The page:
For the purposes of this tutorial, I will assume that you already have a set of trees in newick format sitting in a text file called “trees.tre”. To bring these trees into R, first load the `ape`

library:

*****************************************************************

` library(ape)`

*****************************************************************

Then read the trees into R and create a multiPhylo tree object called `trees`

:

` trees<-read.tree("trees.tre")`

PHRAPL comes packaged with a toy dataset that we will use during this tutorial. This dataset consists of 10 trees, each with 61 tips: 20 tips from each of three populations (“A”, “B”, and “C”), plus one outgroup individual. To bring this dataset into R, type

*****************************************************************

` trees<-read.tree(paste(path.package("phrapl"),"/extdata/trees.tre",sep=""))`

*****************************************************************

Note that multiPhylo objects behave as R lists. Thus to access the first tree within the object, type

` trees[[1]]`

To plot this tree, type

` plot.phylo(trees[[1]])`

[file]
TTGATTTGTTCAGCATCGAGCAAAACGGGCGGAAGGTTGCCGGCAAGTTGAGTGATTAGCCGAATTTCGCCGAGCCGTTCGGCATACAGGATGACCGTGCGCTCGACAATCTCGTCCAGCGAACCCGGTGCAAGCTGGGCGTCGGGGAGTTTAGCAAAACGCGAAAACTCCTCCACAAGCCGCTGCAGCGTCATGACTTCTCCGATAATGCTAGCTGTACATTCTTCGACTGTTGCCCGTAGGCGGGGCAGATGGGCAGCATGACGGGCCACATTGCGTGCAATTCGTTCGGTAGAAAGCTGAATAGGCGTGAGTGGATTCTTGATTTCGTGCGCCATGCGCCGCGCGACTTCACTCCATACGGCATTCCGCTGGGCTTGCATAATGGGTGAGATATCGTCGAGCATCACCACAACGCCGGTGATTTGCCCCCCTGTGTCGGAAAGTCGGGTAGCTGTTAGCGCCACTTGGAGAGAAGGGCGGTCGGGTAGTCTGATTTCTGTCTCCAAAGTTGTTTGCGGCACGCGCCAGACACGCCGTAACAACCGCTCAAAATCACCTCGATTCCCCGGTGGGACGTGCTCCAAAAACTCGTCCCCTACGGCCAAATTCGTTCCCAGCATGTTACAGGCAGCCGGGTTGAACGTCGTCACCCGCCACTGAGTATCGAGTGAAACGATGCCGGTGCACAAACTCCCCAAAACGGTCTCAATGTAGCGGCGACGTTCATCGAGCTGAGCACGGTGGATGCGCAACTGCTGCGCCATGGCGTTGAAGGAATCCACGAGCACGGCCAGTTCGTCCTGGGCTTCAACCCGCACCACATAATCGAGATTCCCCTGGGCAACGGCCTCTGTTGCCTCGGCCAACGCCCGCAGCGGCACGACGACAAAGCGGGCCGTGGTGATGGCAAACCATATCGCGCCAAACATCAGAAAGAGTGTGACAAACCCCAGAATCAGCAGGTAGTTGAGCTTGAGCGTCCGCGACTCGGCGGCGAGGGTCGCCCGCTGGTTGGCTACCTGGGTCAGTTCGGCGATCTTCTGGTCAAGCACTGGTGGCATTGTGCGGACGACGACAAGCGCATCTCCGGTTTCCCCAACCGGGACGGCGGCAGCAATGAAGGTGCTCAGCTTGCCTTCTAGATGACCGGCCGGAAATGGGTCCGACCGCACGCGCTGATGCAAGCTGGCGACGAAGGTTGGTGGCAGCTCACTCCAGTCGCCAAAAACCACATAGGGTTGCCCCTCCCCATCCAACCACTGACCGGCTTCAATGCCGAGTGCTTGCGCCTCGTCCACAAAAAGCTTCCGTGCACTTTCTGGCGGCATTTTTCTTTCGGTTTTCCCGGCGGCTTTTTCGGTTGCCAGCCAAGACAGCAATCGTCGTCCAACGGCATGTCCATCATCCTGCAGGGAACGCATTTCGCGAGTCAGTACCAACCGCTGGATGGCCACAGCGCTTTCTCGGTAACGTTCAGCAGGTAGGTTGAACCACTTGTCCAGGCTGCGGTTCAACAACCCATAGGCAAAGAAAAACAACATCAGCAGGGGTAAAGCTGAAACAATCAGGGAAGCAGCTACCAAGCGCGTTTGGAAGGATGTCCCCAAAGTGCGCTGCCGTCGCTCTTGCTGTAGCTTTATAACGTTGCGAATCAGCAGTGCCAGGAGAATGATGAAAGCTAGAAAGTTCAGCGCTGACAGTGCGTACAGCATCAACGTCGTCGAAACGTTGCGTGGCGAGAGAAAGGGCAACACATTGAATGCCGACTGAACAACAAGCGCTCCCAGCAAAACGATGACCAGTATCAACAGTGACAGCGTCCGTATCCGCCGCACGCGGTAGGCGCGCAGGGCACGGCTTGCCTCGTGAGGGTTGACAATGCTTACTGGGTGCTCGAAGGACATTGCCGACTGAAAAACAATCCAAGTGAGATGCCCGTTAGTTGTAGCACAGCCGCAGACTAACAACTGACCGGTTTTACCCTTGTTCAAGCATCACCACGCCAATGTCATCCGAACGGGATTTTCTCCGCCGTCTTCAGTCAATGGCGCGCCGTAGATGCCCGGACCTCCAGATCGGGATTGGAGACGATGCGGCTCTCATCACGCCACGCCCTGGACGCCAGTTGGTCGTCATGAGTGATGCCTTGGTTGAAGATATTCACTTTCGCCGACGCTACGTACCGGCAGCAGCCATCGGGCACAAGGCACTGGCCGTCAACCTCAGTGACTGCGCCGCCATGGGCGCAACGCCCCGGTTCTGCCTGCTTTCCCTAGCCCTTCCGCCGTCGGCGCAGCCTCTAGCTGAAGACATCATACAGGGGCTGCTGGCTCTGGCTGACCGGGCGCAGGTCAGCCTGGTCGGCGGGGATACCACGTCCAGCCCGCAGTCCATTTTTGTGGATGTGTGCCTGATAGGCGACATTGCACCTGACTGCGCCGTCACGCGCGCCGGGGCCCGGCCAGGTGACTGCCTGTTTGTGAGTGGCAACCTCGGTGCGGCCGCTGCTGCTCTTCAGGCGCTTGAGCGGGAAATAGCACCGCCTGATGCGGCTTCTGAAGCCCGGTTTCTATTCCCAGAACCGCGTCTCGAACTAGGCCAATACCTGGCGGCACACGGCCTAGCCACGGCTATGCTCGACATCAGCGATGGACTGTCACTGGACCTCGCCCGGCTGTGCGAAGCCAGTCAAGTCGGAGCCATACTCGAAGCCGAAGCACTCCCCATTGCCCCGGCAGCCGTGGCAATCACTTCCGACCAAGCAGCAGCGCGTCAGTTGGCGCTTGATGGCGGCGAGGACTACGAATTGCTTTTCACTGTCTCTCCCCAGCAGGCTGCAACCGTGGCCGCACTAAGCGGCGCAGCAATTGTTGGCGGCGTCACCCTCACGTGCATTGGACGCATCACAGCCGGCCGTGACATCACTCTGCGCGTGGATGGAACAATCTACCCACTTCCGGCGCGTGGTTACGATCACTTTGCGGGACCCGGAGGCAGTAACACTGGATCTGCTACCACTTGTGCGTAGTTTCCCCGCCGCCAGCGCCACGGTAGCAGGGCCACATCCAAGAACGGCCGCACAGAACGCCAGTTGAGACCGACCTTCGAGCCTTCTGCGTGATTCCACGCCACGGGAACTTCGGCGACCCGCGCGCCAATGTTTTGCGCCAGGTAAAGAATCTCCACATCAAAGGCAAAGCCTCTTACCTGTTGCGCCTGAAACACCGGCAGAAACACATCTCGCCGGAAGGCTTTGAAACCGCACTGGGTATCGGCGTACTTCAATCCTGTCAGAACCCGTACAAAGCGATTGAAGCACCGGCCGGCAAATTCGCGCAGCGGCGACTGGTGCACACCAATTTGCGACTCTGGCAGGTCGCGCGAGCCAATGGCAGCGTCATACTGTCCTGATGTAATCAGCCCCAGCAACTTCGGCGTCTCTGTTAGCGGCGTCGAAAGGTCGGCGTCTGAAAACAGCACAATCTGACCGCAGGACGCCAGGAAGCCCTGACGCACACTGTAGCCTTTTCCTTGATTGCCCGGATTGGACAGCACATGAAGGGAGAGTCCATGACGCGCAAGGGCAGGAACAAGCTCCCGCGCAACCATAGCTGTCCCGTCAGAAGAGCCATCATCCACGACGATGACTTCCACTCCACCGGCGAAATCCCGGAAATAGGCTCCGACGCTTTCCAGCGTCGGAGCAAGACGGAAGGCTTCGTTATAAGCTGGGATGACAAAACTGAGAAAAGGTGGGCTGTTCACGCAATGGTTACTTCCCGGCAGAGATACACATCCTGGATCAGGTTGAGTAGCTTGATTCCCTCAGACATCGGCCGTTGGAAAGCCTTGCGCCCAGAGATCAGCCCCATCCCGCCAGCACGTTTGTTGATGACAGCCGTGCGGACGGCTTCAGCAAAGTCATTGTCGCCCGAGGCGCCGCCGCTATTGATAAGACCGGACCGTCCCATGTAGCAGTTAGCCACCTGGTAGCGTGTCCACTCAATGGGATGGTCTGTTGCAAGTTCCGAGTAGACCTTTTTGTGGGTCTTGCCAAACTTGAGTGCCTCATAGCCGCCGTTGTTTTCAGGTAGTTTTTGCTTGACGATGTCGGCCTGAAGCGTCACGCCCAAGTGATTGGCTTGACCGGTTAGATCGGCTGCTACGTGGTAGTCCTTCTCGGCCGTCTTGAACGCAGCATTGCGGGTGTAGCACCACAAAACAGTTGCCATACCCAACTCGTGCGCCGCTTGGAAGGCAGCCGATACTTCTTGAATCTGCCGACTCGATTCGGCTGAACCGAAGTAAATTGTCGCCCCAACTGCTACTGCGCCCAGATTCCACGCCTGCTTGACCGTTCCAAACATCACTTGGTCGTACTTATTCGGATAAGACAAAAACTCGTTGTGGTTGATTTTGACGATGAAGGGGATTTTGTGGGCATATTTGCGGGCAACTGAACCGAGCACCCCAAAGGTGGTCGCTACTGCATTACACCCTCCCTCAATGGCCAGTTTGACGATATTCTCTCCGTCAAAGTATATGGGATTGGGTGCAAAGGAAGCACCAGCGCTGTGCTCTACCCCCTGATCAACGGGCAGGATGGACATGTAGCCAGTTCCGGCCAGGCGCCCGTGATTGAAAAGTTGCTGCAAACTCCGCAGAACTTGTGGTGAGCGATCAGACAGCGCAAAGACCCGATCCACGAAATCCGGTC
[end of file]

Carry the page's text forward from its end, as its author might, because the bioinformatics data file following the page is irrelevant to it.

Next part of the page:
PHRAPL assumes that the assignment of tips to populations or species is known. Thus these assignments must be specified upfront in the form of a table. This population assignment table must consist of two columns: the first column lists the individuals in the dataset, whose names must match those at the tips of the trees. Note that not all the individuals listed in the table must exist on every tree (i.e., missing data/unique tip names for each tree are fine). The second column should provide the population or species name to which each individual is assigned (e.g., “A”, “B”, “C”). If there is an outgroup taxon, it MUST be listed as the last population in the table. A header row of some sort must also be included.

You can of course create this table directly in R as a data.frame. If you’ve created the assignment table as a tab-delimited text file (e.g., “cladeAssignments.txt”), you can import it into R as a data.frame by typing

` assignFile<-read.table("cladeAssignments.txt",header=TRUE,stringsAsFactors=FALSE)`

To import an assignment table for our toy dataset, type

*****************************************************************

```
assignFile<-read.table(paste(path.package("phrapl"),"/extdata/cladeAssignments.txt",sep=""),
header=TRUE,stringsAsFactors=FALSE)
```

*****************************************************************